The Truth About Texas Wine

My mother created a vineyard in the Texas Hill Country called the Vineyard at Florence. I’ve been a part of this Vineyard for 7 years now. Because of it, I am now knowledgeable about wine in general and feel like I am qualified to write about the subject, unlike most of the Texas population, who guzzle sweet reds and moscato like some sort of life-giving Gatorade.

To each their own.

There is a stigma that Texas produces shitty wine. I myself, along with my boyfriend, went this weekend to the Hill Country and wine tasted at a very small winery. They stated proudly that they were known for their watermelon and pear-flavored wines. This is understandable in Texas; what else could be better to a Texan than to unwind with some beyond sweet, fruit-flavored, almost-a-wine-cooler beverage?

But we went to drink wine, not to coat our throats with sangria.

To make a long and painful experience short, the dry wines were abysmal. The winery (which I will not name) ages everything in plastic containers, and you can tell! “Ahhh, yess, I’m getting raspberry, plum, and…ah…pool toy.” There were absolutely NO tannins on ANY of the wines (and we were drinking Cabernet Sauv and Chianti here…they’re known for drying out the tongue a bit). It was almost like fermented Welch’s, sans sugar. I think I wrote on my tasting note sheet “Never again” and “Why, Jesus?”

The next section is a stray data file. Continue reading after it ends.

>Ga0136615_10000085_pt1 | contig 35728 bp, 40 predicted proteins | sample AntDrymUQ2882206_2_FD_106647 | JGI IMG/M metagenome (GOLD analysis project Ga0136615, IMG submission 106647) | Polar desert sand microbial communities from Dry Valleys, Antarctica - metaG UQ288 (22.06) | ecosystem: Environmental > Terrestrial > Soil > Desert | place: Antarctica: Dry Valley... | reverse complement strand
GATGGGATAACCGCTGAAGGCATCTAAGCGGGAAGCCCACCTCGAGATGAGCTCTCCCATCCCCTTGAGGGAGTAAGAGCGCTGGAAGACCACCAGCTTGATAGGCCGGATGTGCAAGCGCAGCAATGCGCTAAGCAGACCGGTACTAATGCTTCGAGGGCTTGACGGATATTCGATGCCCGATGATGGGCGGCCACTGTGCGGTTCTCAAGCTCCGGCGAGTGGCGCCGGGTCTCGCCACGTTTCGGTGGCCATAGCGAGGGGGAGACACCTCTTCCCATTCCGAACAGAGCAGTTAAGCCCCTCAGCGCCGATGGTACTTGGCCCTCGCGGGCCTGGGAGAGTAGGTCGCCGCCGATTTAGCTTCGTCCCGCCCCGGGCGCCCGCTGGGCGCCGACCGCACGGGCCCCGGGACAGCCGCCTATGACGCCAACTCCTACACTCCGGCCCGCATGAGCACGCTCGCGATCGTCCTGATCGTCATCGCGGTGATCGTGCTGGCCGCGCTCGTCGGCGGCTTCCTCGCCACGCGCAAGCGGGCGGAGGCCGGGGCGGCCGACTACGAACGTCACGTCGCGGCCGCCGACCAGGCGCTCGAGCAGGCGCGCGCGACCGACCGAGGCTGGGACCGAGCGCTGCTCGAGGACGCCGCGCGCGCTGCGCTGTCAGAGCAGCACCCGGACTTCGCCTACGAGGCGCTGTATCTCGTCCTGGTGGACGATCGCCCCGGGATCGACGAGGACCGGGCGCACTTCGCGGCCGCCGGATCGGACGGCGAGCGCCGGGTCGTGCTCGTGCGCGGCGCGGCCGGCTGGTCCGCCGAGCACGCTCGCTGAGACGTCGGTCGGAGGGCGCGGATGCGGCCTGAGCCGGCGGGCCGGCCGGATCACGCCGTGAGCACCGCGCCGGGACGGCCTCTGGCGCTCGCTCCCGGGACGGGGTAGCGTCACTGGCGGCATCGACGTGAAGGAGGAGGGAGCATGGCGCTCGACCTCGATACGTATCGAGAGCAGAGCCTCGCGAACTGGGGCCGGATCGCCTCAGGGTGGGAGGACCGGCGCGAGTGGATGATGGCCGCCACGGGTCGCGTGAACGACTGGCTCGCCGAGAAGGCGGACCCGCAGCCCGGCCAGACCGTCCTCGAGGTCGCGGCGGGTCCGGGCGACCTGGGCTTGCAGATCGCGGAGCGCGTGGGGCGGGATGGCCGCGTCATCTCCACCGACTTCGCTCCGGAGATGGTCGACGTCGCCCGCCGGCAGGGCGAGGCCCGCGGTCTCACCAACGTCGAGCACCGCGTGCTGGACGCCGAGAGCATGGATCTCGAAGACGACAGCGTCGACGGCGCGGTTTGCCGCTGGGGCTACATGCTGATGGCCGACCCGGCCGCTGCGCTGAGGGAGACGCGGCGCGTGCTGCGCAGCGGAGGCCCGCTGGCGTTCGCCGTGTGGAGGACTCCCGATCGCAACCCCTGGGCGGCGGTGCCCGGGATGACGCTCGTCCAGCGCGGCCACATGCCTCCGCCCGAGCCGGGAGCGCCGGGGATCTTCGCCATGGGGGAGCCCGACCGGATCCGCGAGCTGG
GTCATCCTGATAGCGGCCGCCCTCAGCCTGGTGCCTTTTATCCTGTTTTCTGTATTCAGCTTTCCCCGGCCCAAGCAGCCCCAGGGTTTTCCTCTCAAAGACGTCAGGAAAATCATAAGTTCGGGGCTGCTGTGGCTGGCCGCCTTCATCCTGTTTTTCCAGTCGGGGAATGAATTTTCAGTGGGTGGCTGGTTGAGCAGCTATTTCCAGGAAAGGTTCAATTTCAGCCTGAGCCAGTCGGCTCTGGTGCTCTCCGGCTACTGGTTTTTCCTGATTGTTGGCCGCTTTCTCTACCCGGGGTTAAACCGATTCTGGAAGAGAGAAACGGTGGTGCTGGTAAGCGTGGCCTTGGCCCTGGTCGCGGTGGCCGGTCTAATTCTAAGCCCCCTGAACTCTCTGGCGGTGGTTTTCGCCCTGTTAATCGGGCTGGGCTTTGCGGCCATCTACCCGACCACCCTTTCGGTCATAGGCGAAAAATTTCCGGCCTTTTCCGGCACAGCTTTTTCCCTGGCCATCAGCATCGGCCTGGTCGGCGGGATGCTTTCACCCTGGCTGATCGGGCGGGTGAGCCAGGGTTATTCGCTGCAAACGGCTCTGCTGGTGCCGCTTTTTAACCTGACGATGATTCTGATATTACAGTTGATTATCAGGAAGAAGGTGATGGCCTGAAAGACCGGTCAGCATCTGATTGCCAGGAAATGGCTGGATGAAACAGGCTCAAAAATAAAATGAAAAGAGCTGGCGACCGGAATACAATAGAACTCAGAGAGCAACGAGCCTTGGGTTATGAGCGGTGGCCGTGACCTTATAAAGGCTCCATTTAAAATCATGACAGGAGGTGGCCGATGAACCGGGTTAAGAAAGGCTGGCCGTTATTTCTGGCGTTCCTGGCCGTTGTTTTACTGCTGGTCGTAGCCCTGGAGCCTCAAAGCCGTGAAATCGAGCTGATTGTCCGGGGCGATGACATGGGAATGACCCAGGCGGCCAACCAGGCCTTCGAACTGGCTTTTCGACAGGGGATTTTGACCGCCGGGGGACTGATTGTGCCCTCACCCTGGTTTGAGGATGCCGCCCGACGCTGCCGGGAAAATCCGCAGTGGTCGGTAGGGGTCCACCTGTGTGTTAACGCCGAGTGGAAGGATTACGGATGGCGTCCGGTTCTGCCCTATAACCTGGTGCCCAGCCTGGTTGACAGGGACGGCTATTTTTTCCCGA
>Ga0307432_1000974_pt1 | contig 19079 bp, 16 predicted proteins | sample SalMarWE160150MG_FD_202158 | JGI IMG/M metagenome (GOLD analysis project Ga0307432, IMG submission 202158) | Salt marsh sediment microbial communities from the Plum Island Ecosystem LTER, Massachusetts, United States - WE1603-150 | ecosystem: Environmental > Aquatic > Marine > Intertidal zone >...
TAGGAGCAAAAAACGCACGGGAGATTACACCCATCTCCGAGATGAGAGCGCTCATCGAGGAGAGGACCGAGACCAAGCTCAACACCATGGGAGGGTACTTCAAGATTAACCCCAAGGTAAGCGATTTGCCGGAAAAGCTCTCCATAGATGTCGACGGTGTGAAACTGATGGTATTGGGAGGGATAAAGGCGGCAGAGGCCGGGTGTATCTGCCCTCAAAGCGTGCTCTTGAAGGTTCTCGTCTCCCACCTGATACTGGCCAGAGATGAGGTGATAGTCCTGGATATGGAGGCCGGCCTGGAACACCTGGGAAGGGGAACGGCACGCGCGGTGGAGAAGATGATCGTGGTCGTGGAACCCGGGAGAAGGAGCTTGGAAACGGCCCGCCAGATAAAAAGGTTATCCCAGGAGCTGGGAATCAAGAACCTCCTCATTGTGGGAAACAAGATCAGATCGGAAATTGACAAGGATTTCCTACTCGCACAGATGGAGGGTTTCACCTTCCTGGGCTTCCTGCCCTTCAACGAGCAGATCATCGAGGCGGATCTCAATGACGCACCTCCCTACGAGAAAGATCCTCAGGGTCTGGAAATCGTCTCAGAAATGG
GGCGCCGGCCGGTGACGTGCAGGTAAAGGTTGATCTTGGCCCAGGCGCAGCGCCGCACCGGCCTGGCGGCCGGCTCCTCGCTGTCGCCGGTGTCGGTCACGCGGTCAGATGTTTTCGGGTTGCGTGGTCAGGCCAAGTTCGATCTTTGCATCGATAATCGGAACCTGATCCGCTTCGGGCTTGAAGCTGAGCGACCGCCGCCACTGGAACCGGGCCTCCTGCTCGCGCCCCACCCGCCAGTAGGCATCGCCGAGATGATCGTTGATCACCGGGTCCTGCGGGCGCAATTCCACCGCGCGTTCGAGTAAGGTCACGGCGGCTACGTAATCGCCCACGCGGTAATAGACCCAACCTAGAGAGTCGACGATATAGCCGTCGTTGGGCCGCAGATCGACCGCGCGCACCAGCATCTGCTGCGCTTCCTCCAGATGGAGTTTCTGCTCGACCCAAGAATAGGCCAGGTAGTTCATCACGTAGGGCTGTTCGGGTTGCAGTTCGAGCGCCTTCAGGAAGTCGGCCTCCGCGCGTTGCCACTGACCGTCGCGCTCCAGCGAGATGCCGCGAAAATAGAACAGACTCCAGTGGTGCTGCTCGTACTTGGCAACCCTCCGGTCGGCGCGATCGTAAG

Now, I’m not expecting to visit any mom and pop Texan wineries and taste something akin to an ’06 Italian Barolo, or something so complex that my eyes close with creepy satisfaction. No, I just want something with next to no residual sugar, and something that doesn’t smell like a container from Target.



Drinks at Grape Creek Vineyards

My point is that horrid, no-Jesus-no wine certainly does exist in Texas. It exists everywhere. But here’s the kicker: good wine also exists in Texas. I think Fredericksburg in general, in which most of the wine country has blossomed, has done a decent job in manipulating the grapes to produce something that’s past drinkable to winos.

Remember California? Remember what everyone said about its wine 40 years ago? Yeah, that’s what Texas is experiencing. I guarantee that, in 30 years or so, Texas will be the next California, and those vineyards that pioneered and were the first established will be the next freaking Chateau Montelena. Watch the movie Bottle Shock on Netflix, now.

I wouldn’t be a good marketer for my own family’s business if I didn’t mention it. It’s called the Vineyard at Florence, in Florence, TX, which is 40 miles northwest of Austin. Inspired by European vineyards, the facility itself has red roof tiles, stone walls, and some of the best wine in Texas. Yeah, I said it. We have fine wines, which is very rare for the state, but it is AMAZING what you can do to Texas grapes if you just ferment them in a certain way. Check us out: I also have a blog related to them, and it is also satire about the behind the scenes nonsense that happens there.



patio at the Vineyard at Florence

Moral: Keep your eyes open for Texas wine. It will be on everyone’s minds very soon.


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